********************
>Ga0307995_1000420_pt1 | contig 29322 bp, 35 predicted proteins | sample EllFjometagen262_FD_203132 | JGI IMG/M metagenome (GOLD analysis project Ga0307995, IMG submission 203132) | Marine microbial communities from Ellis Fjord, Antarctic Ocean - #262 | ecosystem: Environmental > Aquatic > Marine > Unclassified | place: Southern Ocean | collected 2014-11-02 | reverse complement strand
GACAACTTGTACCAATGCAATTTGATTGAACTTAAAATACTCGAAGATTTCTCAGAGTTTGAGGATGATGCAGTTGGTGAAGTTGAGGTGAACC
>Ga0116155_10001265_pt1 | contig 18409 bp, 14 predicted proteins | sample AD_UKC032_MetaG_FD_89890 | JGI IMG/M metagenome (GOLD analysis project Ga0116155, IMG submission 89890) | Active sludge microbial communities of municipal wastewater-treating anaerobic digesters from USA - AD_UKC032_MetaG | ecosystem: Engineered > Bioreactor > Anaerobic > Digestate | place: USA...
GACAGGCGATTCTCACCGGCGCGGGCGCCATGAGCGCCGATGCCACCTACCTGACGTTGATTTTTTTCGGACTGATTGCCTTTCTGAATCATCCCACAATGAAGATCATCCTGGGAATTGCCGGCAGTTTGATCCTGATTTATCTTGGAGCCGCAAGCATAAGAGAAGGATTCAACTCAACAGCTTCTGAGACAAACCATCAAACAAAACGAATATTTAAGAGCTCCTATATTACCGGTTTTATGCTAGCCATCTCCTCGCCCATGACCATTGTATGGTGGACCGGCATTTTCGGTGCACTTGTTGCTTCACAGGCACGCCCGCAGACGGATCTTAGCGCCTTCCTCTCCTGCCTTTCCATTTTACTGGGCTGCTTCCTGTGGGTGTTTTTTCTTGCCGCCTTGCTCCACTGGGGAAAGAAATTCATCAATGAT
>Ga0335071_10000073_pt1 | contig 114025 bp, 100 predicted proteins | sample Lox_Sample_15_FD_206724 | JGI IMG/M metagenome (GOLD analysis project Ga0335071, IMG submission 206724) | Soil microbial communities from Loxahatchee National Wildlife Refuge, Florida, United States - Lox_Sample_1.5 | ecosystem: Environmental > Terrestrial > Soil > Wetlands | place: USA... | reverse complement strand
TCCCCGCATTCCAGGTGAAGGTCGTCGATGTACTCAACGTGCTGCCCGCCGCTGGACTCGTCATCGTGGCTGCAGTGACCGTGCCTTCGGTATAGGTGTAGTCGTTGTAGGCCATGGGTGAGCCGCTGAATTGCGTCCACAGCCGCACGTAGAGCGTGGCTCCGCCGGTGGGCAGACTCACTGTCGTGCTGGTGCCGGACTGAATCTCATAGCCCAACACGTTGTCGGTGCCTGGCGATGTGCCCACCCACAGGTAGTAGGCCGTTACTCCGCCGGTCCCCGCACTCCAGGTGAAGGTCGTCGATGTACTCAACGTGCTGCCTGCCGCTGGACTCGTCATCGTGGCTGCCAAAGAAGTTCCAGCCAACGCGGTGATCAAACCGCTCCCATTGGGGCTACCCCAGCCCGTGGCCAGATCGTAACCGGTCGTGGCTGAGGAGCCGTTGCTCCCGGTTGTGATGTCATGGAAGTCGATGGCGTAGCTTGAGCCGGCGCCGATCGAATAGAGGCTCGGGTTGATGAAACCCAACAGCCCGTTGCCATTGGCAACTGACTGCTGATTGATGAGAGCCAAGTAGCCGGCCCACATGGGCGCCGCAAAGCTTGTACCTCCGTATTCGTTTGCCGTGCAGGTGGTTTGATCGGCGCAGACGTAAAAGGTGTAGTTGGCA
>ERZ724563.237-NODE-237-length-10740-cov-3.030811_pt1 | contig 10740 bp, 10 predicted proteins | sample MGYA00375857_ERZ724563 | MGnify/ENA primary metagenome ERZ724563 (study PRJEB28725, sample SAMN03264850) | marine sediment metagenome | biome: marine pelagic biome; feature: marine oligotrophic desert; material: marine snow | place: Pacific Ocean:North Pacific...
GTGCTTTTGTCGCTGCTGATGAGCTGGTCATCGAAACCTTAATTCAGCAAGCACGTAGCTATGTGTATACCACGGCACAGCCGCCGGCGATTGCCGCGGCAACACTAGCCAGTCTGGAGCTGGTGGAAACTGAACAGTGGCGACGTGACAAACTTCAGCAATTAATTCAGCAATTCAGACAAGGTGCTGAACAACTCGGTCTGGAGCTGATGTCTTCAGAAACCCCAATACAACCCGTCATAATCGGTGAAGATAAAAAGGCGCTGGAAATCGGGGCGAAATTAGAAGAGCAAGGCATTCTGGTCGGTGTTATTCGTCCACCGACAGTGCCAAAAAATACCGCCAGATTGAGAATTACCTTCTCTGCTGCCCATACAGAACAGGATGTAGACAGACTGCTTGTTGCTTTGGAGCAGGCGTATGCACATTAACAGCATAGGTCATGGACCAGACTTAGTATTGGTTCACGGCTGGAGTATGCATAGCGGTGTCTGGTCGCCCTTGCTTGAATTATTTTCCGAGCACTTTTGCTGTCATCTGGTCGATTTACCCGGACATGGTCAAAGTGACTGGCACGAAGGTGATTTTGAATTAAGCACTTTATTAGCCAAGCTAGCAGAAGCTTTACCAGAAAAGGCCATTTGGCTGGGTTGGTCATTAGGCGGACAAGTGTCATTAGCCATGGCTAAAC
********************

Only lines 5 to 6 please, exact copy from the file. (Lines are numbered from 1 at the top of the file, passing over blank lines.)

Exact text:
>Ga0335071_10000073_pt1 | contig 114025 bp, 100 predicted proteins | sample Lox_Sample_15_FD_206724 | JGI IMG/M metagenome (GOLD analysis project Ga0335071, IMG submission 206724) | Soil microbial communities from Loxahatchee National Wildlife Refuge, Florida, United States - Lox_Sample_1.5 | ecosystem: Environmental > Terrestrial > Soil > Wetlands | place: USA... | reverse complement strand
TCCCCGCATTCCAGGTGAAGGTCGTCGATGTACTCAACGTGCTGCCCGCCGCTGGACTCGTCATCGTGGCTGCAGTGACCGTGCCTTCGGTATAGGTGTAGTCGTTGTAGGCCATGGGTGAGCCGCTGAATTGCGTCCACAGCCGCACGTAGAGCGTGGCTCCGCCGGTGGGCAGACTCACTGTCGTGCTGGTGCCGGACTGAATCTCATAGCCCAACACGTTGTCGGTGCCTGGCGATGTGCCCACCCACAGGTAGTAGGCCGTTACTCCGCCGGTCCCCGCACTCCAGGTGAAGGTCGTCGATGTACTCAACGTGCTGCCTGCCGCTGGACTCGTCATCGTGGCTGCCAAAGAAGTTCCAGCCAACGCGGTGATCAAACCGCTCCCATTGGGGCTACCCCAGCCCGTGGCCAGATCGTAACCGGTCGTGGCTGAGGAGCCGTTGCTCCCGGTTGTGATGTCATGGAAGTCGATGGCGTAGCTTGAGCCGGCGCCGATCGAATAGAGGCTCGGGTTGATGAAACCCAACAGCCCGTTGCCATTGGCAACTGACTGCTGATTGATGAGAGCCAAGTAGCCGGCCCACATGGGCGCCGCAAAGCTTGTACCTCCGTATTCGTTTGCCGTGCAGGTGGTTTGATCGGCGCAGACGTAAAAGGTGTAGTTGGCA